How to Interview After You’ve Been Let Go

Let’s face it: a job interview exists in its own conversational eco-system with its own rules. The characters in the supporting roles are Judgment, Ego, and Chemistry. Picture them waving and making funny faces over your interviewer’s shoulders. The characters behind your back are Judgment, Puzzlement, and Instinct. You’re both on high alert for red flags.

Enter the fact that you were let go from your last job, and the emotional triggers begin zapping your focus and energy. You misfire on a question, and all you want to do is slink toward the Interstellar trap door and join Matthew McConaughey in the time warp behind the bookcase where nothing has happened yet, over and over again.

Best Advice for Your Next Interview

Rest assured. It is possible to have a great interview even when your separation from your last job was not ideal. Here are some pieces of best advice, gleaned from my research with both job seekers and recruiters, with a particular shout-out to Deb Taft, CEO of Lindauer Global.

1. Acknowledge that a job interview can be one of the most emotionally triggering moments for someone who is finding their way after being let go. Just recognizing this will hopefully cause you to slow down and not jump into the first interview that comes your way without thinking about how you will feel answering questions about your job history

2. Your goal will be to come across as emotionally healthy. I’ve had many conversations with women who are still in pain and have anger and deep resentment toward their ex-organization. Vent with your friends. To paraphrase a piece of advice from Taft, practice saying the name of your ex-company or ex-boss without gritting your teeth or glazing over into a stunned trance. It may sound obvious, but remember, emotions frequently have a mind of their own – weird pun intended.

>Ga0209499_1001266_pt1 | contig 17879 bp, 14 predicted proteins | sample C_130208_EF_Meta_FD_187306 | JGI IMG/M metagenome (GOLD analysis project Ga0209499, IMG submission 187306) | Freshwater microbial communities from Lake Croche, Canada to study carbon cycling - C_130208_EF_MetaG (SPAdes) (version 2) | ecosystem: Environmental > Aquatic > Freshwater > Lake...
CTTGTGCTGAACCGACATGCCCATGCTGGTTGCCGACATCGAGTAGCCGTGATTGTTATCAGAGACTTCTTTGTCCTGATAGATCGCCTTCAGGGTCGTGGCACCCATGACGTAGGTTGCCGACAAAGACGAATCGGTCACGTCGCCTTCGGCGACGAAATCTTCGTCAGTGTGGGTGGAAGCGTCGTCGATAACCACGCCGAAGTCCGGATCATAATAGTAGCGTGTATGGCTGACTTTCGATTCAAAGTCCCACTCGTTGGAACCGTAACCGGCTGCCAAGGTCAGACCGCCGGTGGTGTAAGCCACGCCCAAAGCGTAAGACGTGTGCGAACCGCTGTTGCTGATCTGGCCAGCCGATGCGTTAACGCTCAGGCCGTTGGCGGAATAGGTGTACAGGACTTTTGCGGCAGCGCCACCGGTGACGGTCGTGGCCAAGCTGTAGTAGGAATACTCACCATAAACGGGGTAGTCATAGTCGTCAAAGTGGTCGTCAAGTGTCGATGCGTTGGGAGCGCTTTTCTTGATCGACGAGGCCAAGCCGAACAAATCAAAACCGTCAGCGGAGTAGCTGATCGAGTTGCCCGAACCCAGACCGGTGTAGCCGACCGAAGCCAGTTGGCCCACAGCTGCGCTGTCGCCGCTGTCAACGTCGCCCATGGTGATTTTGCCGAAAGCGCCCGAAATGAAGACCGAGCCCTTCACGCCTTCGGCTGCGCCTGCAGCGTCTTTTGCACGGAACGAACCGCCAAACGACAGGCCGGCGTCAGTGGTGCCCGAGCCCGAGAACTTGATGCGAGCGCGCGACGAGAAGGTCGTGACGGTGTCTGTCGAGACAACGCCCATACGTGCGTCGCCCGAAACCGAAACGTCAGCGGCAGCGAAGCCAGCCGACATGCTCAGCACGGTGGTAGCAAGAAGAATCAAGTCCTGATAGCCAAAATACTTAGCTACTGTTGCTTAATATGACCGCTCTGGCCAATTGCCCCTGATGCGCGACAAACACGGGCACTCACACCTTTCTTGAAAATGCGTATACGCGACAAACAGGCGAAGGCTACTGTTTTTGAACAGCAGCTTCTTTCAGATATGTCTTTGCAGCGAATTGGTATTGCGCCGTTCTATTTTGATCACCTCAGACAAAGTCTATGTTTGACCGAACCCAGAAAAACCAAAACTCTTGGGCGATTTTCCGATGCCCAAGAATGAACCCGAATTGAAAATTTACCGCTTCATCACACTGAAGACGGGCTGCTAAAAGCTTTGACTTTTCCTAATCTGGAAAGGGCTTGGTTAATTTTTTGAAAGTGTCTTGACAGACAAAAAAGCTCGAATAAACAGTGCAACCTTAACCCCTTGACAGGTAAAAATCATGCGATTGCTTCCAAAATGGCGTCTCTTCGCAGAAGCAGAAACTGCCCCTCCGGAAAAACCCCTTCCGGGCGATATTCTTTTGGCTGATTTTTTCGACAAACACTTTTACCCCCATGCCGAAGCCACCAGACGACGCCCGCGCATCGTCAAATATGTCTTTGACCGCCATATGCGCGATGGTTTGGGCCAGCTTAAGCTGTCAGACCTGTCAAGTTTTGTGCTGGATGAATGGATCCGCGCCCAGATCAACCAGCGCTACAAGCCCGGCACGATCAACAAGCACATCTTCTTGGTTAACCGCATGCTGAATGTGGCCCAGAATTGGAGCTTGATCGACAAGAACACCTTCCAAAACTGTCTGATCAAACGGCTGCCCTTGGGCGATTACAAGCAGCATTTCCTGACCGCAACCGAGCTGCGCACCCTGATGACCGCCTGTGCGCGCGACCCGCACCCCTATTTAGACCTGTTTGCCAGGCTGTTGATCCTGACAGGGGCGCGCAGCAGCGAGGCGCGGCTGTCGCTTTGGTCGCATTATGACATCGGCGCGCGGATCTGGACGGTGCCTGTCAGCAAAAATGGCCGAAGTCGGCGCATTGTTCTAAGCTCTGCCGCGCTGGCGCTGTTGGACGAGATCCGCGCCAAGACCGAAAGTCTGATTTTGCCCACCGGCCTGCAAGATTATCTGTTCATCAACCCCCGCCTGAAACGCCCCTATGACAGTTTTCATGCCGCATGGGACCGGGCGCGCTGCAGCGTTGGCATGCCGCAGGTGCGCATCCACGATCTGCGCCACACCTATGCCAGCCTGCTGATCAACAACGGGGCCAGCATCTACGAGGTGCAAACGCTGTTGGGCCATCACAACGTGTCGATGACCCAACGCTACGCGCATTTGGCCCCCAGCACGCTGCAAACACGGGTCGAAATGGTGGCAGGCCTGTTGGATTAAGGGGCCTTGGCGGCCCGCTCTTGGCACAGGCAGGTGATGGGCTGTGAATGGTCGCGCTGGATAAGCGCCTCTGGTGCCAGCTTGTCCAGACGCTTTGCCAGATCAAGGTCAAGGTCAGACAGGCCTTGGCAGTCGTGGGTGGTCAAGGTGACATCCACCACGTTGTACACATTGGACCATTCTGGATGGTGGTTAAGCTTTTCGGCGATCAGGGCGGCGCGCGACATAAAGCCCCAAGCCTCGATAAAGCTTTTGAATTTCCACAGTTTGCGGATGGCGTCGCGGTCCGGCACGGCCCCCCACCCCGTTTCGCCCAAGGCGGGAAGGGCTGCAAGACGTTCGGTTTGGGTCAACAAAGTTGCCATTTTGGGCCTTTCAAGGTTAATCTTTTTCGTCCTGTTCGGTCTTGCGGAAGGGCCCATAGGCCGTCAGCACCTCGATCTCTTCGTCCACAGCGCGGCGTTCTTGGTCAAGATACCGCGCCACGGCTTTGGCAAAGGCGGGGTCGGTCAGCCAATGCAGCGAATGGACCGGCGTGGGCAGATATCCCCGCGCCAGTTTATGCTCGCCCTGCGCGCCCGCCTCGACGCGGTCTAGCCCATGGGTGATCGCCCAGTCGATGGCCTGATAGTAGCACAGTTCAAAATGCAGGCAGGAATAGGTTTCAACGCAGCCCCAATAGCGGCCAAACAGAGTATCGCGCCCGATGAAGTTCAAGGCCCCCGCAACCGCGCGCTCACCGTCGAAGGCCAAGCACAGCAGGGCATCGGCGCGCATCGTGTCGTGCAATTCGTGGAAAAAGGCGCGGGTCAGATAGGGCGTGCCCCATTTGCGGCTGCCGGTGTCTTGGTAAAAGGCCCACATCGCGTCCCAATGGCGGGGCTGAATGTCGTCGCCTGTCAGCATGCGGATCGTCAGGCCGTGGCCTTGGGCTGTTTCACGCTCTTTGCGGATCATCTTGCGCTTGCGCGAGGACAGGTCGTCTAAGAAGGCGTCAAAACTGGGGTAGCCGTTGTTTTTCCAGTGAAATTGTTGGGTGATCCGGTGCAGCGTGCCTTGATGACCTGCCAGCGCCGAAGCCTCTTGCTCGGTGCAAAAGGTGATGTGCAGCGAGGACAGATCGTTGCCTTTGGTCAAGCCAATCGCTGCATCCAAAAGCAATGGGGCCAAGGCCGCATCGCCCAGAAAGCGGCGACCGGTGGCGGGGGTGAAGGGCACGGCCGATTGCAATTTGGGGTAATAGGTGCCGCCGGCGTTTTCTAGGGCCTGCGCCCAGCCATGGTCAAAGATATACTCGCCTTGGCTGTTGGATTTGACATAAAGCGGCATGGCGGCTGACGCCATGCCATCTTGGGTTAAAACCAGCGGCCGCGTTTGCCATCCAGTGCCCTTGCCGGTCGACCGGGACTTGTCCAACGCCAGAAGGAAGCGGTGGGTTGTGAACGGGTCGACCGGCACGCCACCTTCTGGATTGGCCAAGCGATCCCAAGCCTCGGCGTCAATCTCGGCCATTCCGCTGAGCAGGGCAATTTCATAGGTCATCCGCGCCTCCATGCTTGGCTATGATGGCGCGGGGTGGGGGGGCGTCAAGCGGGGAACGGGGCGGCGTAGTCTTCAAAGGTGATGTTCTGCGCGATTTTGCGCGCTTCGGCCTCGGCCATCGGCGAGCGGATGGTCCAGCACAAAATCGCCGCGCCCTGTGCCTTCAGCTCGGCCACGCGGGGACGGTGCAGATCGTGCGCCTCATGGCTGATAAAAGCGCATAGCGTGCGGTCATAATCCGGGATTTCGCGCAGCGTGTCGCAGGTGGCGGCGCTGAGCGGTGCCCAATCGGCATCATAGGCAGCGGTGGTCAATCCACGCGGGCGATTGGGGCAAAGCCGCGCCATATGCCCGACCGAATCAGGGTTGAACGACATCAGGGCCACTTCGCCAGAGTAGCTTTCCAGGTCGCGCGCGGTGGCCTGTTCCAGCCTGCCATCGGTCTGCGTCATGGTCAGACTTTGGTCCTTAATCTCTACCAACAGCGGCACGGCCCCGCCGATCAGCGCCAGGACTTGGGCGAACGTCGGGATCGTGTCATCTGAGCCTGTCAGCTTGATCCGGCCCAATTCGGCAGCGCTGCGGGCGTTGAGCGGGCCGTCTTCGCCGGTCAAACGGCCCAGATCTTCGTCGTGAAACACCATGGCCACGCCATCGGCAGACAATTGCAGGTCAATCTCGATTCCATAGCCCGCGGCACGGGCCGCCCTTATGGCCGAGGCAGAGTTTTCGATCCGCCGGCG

3. Practice matters. Practice with people you trust and/or make an audio recording or video if you’re comfortable enough to listen to your playback. What you’re listening for is your tone. How do you sound? Do you sound confident, comfortable, steady? Or do you sound apologetic, defeated, people-pleasing at all costs? You don’t have to feel great, but you want to sound as if you do.

4. Prepare your story. It’s unlikely an interviewer will ask if you were fired. They will typically ask why you left. Here’s where a good narrative is essential. These few examples will help you create your own answer to this question while keeping your professional credibility:

a. A new leader came and she wanted her own team. I’m very glad I spent the last 5 years there and was able to help them accomplish their goals before moving on.

b. There was a shift in goals/direction and I’m glad I was able to help them get to this point. I’m looking forward to doing the same for you.

c. We mutually agreed I had accomplished what they needed. I’m proud of this and excited about the future.

d. I learned a great deal and am looking forward to my next chapter and, in particular, how I can help you.

Notice how you reframe the question with a positive answer—about the company, your experience, and your focus on the future and what you can now accomplish for your new prospective company. Don’t assume that the interviewer is digging for drama. They’re asking questions to see how you can help them and to make sure you’re ready for a new role.

5. “Write a good list.” says Taft. This is a list of all the good things that happened at the company when you were there. Read it before the interview so it’s top of mind, displacing the negative thoughts about your experience so that you can deliver your lines confidently and with pride.

6. Finally, keep in mind that interviewers are likely aware of the changes at your company or the new leadership that came in if you’re applying for a role within the same industry. I can attest to this first-hand, having worked on executive searches where the hiring manager had more inside knowledge of the community than I did.

Here’s the Best Part

When you hit it off with your interviewer, when the behind-the-shoulders waving and carrying on of Judgment and Puzzlement are replaced by Chemistry, you know you’ve made a good connection. Even if this isn’t the right job at this time, your new connection can become your ally and refer you for roles that are a better fit for you. Take heart, I’ve seen it happen!

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